Event Apps – A Guide of Do’s and Don’ts
The advent of mobile phones and the development of apps has truly changed the way we do business, conduct events and network with people. It has a practical purpose in all industries, and businesses evolve when they use event apps sensibly.
Event planners also cannot do without mobile apps because they have evolved to be a platform wherein, they can interact with the attendees, participants and stakeholders. The purpose of an event is to provide value to customers, and the more you allow your attendees to gauge from them, the more benefit you get. This is where event related apps are useful because they act as the force through which you can engage and empower the attendees. It will also give you an idea of what they enjoyed, what they prefer changing, and this way you can create better events in the future.
However, don’t blindly create apps because that can really turn things around - the wrong way. That’s we’ve compiled this rich list of the do's and don’ts for you.
First, the Do’s
1. Do know your audience
The most important thing to do is to know your audience. This is also part of your CSR or Corporate Social Responsibility, so while selecting any event, program or an activity within the program the first thing to come to mind would be whether it would interest the attendees and whether they would want to participate. Conduct a survey to know what interests them, so you need to know about the age, demographics, and even location, before selecting the program.
2. Do make the event easy for the audience
Attendees wouldn’t like to go on a guessing game when they attend an event. They like everything nicely planned and served on a plate. They might welcome a pleasant surprise or two, but they wouldn’t want to be rudely awakened into something they won’t appreciate. For example, if you have a huge bunch of attendees staying in a hotel, you could probably encourage them to donate their unused toiletries to a victim shelter, or something of that kind.
3. Do encourage networking, but avoid too many push notifications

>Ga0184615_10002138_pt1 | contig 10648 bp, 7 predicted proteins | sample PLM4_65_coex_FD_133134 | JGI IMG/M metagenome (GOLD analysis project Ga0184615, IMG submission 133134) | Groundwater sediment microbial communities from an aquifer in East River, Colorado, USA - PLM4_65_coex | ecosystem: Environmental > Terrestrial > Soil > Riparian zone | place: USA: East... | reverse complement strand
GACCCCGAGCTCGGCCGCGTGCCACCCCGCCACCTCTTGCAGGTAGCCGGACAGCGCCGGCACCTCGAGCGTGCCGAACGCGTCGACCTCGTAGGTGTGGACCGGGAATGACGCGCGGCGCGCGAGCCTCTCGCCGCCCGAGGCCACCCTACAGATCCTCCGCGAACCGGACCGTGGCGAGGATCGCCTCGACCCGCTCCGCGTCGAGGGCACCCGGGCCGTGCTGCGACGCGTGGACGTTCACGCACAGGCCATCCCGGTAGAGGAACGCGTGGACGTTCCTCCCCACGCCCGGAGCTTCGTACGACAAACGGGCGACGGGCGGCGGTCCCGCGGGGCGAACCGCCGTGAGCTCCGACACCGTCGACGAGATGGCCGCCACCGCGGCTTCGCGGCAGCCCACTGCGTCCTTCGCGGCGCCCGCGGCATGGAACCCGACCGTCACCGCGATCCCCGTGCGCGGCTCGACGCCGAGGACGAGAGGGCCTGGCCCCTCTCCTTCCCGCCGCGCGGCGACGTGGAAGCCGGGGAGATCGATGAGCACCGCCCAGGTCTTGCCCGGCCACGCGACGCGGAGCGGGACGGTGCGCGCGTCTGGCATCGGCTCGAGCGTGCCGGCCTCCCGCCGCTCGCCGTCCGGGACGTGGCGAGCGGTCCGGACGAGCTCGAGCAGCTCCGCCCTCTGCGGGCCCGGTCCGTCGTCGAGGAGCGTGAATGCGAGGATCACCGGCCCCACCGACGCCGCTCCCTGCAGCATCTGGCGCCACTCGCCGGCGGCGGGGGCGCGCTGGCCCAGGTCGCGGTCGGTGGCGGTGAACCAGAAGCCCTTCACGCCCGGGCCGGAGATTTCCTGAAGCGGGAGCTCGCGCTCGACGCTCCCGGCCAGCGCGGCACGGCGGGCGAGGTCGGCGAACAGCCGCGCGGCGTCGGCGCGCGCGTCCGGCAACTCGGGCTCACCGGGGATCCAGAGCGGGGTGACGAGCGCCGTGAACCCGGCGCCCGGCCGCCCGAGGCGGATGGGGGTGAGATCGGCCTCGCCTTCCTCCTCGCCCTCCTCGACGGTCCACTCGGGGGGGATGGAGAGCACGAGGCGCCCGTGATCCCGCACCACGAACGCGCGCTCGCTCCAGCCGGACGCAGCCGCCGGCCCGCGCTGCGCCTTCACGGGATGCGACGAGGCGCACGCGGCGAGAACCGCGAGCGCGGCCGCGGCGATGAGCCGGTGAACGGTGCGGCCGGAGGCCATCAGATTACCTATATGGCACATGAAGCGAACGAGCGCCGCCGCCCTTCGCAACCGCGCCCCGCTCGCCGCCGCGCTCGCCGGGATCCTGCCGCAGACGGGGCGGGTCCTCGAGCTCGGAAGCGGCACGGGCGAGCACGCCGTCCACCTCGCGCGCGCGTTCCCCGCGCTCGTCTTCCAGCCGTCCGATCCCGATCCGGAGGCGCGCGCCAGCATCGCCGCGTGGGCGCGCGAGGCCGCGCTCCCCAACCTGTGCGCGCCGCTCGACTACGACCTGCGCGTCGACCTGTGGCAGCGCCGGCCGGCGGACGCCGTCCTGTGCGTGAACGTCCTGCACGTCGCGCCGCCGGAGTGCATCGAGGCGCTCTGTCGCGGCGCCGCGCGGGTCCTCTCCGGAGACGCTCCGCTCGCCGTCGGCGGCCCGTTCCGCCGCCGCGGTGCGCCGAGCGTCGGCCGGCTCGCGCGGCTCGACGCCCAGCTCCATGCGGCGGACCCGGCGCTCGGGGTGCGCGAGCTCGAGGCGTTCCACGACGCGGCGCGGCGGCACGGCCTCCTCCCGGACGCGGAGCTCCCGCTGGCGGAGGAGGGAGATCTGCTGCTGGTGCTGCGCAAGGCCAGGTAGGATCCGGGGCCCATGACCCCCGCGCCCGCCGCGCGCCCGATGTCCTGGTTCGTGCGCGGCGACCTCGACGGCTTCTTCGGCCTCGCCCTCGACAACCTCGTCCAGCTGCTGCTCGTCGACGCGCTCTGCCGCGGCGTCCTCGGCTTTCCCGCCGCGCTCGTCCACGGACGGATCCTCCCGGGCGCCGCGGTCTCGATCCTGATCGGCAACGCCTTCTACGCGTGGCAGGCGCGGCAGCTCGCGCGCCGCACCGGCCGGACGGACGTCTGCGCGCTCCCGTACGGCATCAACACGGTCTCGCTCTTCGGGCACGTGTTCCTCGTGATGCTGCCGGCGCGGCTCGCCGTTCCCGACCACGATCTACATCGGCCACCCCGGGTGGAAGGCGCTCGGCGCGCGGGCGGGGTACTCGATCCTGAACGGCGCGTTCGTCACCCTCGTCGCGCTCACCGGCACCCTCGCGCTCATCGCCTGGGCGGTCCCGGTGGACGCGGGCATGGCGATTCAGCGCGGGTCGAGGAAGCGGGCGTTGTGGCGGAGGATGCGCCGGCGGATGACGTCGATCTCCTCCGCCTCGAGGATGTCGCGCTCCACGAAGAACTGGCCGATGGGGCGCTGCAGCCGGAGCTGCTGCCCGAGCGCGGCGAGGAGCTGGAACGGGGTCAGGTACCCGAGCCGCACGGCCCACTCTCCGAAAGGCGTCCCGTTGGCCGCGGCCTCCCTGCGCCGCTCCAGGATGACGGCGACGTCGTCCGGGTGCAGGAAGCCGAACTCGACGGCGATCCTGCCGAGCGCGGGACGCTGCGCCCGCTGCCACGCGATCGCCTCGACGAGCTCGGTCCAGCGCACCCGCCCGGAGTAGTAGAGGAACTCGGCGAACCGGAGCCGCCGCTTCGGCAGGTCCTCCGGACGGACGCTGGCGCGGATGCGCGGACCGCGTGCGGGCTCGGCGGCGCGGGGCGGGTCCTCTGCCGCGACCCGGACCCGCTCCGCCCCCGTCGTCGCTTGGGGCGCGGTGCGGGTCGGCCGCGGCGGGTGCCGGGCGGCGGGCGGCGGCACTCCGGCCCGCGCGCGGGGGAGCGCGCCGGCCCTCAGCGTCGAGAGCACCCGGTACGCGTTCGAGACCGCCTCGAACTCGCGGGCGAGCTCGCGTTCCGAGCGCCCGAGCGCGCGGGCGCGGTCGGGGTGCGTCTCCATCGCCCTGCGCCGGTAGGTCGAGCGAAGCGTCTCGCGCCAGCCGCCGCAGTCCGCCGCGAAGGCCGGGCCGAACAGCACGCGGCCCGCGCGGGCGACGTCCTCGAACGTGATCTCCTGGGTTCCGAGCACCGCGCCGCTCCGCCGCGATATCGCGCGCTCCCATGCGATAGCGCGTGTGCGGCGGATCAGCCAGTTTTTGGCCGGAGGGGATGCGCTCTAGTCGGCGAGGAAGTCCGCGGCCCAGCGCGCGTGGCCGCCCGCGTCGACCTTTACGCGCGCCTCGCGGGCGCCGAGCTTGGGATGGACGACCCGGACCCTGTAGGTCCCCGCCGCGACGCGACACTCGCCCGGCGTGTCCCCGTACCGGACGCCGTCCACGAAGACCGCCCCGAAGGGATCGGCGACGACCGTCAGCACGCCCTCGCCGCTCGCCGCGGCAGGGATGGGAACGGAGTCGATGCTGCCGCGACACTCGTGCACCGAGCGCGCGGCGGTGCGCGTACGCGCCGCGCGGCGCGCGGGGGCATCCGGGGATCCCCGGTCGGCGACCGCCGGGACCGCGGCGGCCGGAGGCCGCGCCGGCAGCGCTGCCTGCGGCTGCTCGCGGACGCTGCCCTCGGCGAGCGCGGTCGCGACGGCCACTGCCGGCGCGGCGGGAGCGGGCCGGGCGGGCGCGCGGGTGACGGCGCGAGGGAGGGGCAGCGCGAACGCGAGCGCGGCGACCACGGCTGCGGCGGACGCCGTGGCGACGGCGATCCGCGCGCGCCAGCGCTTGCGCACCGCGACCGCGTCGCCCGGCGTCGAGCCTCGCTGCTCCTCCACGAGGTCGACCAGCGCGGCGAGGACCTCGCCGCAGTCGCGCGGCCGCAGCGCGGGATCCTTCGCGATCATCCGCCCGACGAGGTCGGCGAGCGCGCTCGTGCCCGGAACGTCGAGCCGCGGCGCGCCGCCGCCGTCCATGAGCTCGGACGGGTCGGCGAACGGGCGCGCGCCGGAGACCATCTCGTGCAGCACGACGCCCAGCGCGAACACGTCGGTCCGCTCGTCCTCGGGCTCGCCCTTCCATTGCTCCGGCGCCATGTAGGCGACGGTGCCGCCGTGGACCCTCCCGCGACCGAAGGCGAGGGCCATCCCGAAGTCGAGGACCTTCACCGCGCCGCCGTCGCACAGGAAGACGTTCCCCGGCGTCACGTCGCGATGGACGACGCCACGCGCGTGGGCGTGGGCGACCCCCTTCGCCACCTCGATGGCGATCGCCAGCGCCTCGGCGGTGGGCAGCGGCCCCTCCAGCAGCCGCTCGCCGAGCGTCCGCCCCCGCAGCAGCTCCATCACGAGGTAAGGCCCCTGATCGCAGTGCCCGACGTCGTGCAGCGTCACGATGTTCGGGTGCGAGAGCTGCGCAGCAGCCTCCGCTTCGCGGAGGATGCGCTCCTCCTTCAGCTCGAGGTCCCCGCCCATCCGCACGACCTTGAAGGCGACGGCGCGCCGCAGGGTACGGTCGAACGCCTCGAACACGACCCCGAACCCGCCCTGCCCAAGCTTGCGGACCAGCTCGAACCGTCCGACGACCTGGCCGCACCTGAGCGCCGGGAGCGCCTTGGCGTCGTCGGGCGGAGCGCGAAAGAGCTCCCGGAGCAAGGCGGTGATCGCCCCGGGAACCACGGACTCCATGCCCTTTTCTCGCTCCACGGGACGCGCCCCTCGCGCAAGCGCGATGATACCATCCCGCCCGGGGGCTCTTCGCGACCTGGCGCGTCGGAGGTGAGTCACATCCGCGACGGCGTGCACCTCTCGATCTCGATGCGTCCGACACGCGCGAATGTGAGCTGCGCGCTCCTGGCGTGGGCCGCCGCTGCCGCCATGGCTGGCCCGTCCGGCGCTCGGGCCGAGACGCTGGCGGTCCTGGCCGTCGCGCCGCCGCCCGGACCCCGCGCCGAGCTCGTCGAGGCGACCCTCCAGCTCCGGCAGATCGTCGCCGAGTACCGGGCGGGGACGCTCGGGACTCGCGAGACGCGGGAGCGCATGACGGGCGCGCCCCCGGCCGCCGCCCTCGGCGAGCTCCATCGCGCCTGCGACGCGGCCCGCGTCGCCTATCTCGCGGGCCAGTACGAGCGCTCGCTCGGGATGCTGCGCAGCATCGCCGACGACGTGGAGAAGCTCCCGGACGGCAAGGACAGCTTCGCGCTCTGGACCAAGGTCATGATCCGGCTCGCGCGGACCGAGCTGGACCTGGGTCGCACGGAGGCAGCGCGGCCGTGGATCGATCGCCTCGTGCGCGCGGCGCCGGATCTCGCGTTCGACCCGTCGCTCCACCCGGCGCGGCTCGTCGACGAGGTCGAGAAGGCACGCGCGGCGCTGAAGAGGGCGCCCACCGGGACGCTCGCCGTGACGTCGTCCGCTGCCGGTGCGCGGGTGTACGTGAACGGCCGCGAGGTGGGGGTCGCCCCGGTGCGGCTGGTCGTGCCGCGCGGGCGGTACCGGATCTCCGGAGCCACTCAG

One of the biggest advantages of networking is that you can send push notifications to attendees about your events, but remember not to go overboard with it as it might not bode well with many people. But they would love to network. Event attendees mostly have people with similar interests and work habits, and they would like to network with like minded people.
You can definitely open up the channel to help them network with one another, including an in-app messaging and chat option. This would definitely be welcomed. You can let them connect with each other through LinkedIn and there by really make it a work-related networking. But if your attendees are the kind that wouldn’t want to be bothered by too many messages, cut down the overload of push notifications.
4. Do try the BYOD movement
The BYOD movement is gaining more ground than ever, and if people can bring their own devices to workplaces, they can definitely do it for conferences and events. When you have an event, you can ask the attendees to bring their own smartphones and tablets; this would definitely be more cost-efficient for you. And the attendees would also not mind it because they don’t have to swap between their personal devices and your device during the course of the event.
5. Do have event apps that don’t need to have RFID chips
Here is another no-brainer for your conference app. Though RFID or Radio Frequency Identification chips are really in vogue, you could try to create apps that don’t need them as it can significantly reduce the price. However, this is a matter of personal choice, and you can skip this bit because you need to have an NFC enabled event app too. Through NFC enabled event apps, we can allow users to scan stickers to read their own devices.